DURANT, OKLA. — Members of the Inter-Tribal Council of the Five Civilized Tribes unanimously passed multiple resolutions to address critical matters of sovereignty and cooperation.
The Council approved a resolution calling on the Oklahoma Legislature to repeal House Bill 1775, which had the stated intent of prohibiting educational curriculum or activities that imply any individual should feel discomfort on account of his or her race or sex, among other provisions.
However, the Resolution notes the vague wording of the law has contributed to fear among school districts and teachers about teaching accurate historical information, including accurate history of the experiences of Native American peoples in Oklahoma. Additionally, HB1775 threatens to derail the progress Tribes have made in recent years to provide an accurate history of the United States and Oklahoma’s complex relationship with Native Americans.
“Ignoring difficult pieces of history because they may cause some 'discomfort' is dangerous and does a disservice to students who should be taught history through documented facts and accurate portrayals of the time periods being studied," the Resolution states. “Accurate historical education is essential for Oklahoma public school students to understand present conditions and avoid repeating past mistakes, especially when it comes Native Americans and other groups who have experienced historical injustice.”
Another approved resolution supports the Indian Child Welfare Act (ICWA), which will be considered by the U.S. Supreme Court in the case of Brackeen v. Haaland.
“ICWA is the gold standard of child welfare policy, and it is a foundation of Indian law,” the Council said. “Now more than ever, it is imperative for Indian Country to speak with a unified voice in support of one of the most important pieces of federal legislation impacting Indian tribes, communities, and families. ICWA is a pillar of sovereignty, and it must be fiercely protected.”
Members of the Council, including leaders of the Five Tribes, reminded Members of Oklahoma’s Oct. 14 deadline for voter registration and encouraged all Members – and other state residents – to vote in November’s elections.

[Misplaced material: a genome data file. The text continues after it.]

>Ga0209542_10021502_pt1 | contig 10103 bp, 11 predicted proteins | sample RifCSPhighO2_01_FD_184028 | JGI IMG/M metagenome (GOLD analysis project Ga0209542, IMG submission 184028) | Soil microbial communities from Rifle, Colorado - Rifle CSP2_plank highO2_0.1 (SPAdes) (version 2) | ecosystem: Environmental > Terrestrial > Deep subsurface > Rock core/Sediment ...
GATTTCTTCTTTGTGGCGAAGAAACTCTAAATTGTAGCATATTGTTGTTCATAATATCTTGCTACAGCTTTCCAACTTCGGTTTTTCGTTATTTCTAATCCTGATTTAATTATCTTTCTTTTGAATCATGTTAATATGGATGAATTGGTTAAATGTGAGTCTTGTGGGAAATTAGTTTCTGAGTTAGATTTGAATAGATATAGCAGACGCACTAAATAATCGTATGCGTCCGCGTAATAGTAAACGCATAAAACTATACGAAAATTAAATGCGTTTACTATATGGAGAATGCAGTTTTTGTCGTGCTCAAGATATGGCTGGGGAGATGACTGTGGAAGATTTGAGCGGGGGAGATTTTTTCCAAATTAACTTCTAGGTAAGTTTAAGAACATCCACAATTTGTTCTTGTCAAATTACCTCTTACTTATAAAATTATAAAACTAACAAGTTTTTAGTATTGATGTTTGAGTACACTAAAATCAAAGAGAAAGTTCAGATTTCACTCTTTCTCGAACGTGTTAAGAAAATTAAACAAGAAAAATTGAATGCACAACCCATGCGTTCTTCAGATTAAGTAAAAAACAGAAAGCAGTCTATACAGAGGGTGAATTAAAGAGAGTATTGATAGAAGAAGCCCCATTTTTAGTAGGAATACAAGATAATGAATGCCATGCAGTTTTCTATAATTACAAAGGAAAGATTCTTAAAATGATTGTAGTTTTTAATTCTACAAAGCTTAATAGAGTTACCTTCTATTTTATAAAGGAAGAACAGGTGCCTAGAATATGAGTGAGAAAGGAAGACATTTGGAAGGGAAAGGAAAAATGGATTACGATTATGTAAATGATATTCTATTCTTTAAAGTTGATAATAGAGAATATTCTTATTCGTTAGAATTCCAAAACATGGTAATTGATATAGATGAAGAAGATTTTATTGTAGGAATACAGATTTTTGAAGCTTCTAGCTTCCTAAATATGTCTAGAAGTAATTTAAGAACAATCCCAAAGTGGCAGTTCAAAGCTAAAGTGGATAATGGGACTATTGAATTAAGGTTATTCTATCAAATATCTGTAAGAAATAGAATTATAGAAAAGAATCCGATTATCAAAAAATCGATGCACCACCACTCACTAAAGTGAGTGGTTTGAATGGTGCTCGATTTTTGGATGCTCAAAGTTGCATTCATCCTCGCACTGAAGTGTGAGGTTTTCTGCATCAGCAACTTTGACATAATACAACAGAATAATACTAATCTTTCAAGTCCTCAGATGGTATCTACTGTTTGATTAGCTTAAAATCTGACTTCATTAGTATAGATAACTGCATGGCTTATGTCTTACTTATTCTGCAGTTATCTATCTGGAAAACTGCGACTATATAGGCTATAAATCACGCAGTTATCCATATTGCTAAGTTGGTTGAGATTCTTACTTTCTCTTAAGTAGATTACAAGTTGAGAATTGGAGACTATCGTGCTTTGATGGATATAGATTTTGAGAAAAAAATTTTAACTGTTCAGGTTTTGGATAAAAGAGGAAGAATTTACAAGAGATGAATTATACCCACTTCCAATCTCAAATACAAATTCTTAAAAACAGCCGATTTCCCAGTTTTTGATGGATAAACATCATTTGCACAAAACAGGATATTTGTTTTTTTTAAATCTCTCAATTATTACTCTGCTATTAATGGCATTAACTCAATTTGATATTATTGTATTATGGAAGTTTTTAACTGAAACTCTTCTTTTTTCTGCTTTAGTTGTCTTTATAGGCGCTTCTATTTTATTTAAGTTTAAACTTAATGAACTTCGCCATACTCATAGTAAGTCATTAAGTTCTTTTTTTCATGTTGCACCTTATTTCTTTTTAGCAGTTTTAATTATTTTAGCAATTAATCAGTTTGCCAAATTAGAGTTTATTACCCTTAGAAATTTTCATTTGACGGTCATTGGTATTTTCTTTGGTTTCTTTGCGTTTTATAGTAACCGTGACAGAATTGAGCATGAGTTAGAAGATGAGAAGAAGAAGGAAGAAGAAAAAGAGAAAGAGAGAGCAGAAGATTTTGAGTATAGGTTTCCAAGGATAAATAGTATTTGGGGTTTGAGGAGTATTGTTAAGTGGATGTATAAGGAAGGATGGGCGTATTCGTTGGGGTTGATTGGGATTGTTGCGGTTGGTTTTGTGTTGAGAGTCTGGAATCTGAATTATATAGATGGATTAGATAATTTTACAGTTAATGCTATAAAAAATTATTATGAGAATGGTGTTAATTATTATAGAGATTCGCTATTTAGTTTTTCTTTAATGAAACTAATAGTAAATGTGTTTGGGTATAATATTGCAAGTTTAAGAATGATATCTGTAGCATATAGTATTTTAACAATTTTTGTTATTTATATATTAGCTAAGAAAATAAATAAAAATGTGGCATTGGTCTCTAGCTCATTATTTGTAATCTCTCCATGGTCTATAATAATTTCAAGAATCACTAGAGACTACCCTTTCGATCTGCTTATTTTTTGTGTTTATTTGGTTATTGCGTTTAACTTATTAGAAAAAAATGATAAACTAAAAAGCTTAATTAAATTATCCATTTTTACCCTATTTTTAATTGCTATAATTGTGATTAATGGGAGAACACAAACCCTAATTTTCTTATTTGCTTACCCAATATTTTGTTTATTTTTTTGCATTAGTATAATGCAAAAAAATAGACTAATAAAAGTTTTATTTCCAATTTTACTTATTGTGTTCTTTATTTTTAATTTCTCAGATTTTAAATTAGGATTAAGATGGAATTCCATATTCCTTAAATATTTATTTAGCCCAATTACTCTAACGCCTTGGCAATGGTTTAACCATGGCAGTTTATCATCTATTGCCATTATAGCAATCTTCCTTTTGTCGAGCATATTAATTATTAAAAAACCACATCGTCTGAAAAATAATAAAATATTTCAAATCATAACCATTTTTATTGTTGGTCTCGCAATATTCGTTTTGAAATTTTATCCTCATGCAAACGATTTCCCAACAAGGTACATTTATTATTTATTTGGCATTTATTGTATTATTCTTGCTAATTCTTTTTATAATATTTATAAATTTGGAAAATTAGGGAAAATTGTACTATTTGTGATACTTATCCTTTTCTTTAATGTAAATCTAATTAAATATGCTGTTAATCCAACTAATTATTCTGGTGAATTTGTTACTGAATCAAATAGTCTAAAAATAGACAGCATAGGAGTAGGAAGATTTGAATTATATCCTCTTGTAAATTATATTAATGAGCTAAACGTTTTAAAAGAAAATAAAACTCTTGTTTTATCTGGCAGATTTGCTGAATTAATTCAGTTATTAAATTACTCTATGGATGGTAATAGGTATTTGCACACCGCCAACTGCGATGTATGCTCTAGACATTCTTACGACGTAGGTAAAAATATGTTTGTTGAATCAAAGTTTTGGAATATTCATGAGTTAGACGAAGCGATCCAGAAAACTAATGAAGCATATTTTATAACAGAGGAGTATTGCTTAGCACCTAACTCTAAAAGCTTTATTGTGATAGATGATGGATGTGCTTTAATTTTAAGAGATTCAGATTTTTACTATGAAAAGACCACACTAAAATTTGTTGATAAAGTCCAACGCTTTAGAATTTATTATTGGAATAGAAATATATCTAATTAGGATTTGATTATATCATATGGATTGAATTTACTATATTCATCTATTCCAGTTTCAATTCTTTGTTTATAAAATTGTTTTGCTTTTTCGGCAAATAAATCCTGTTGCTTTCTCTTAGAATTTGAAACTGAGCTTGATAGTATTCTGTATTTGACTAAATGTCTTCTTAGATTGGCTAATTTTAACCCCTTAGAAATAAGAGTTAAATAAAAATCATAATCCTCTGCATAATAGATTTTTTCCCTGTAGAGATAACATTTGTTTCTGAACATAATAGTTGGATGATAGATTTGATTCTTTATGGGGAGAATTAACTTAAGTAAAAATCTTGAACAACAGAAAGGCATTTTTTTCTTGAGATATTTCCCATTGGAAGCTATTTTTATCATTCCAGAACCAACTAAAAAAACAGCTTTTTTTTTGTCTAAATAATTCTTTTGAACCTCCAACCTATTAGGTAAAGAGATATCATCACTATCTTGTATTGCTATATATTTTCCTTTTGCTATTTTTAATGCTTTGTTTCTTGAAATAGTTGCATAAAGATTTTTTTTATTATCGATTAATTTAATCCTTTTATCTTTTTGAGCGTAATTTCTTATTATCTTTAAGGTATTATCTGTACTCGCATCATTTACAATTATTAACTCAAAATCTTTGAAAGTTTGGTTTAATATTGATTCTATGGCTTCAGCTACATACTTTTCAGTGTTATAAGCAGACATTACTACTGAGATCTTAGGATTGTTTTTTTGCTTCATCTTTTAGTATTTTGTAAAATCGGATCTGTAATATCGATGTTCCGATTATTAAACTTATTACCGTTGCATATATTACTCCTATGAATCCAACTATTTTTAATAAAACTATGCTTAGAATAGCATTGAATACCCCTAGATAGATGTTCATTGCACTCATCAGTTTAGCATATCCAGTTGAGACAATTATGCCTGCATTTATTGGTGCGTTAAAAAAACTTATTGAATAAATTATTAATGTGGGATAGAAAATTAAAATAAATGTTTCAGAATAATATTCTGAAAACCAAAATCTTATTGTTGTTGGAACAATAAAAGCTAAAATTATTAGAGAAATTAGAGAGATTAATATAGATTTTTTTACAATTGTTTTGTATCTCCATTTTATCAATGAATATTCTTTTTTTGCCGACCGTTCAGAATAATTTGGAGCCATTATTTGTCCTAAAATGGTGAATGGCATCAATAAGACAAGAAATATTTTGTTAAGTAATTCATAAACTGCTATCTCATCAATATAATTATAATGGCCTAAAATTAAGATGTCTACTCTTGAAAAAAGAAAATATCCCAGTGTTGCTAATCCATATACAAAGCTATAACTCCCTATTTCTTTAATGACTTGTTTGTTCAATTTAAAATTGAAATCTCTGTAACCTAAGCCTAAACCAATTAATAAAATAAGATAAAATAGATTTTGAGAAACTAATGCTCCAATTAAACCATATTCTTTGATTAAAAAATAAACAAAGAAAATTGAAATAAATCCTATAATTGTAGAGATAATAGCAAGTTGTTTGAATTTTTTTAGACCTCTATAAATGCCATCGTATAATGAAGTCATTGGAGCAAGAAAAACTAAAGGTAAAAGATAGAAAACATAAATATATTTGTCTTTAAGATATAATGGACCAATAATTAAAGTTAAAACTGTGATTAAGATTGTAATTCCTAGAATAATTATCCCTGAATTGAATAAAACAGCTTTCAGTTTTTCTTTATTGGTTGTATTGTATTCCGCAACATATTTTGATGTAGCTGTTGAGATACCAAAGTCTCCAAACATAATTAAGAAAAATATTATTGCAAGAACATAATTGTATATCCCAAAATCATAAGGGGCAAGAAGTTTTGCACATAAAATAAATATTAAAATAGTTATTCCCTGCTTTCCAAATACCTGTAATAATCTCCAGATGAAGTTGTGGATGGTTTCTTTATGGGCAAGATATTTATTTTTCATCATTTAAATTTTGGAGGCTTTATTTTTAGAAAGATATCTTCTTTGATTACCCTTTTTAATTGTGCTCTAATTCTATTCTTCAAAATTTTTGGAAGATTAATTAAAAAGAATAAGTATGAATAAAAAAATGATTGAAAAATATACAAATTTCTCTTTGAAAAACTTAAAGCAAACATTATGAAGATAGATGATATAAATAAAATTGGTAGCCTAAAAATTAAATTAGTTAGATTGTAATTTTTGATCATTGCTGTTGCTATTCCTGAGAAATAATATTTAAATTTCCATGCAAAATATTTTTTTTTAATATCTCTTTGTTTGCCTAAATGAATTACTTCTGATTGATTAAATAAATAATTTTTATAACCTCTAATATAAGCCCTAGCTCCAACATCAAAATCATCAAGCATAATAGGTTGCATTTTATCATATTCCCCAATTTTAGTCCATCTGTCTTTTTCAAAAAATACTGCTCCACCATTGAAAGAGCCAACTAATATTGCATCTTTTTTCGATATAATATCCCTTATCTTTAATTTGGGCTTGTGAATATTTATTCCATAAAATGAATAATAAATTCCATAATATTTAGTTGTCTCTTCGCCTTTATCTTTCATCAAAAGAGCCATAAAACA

The Council agreed to create the Five Tribes Wildlife Management Working Group, which will organize and implement effective intergovernmental engagement with State and Federal agencies. It is also expected the Working Group will allow Members with a hunting or fishing license from one Tribe to take part in those activities on another Tribe’s land.
“The precious right to hunt and fish was secured by our ancestors, and we must secure them for our descendants,” the Council said.
The Council also passed a resolution urging the U.S. Department of Health and Human Services (HHS) to make permanent waivers allowing Indian Health Service (IHS) Tribal hospitals to bill for hospital outpatient services furnished remotely to Medicare beneficiaries.
“Making these waivers permanent will support telehealth efforts and allow IHS and Tribal hospitals to collect the true cost of providing health care for our patients in the most effective way,” the Council said.
Additionally, the Council approved a resolution supporting the creation of the Ocmulgee National Park & Preserve in Georgia’s Bibb, Twiggs, Houston, Bleckley, and Pulaski counties. The designation would preserve 80,000 acres in conservation under the National Park and Preserve status.
The Inter-Tribal Council’s next scheduled meeting will take place Jan. 11-13, 2023, and will be hosted by the Seminole Nation.
“Students deserve to learn accurate history, even the uncomfortable parts. We should respect Oklahoma students enough to know they can handle the truth. House Bill 1775 is a solution in search of a problem. It derails the progress Oklahoma has made to teach the full, complex history of our state’s relationship with Native American tribes. Our Five Tribes call on this law to be repealed, because Oklahoma can’t move forward unless we understand how we got here.”
– Principal Chief Chuck Hoskin Jr.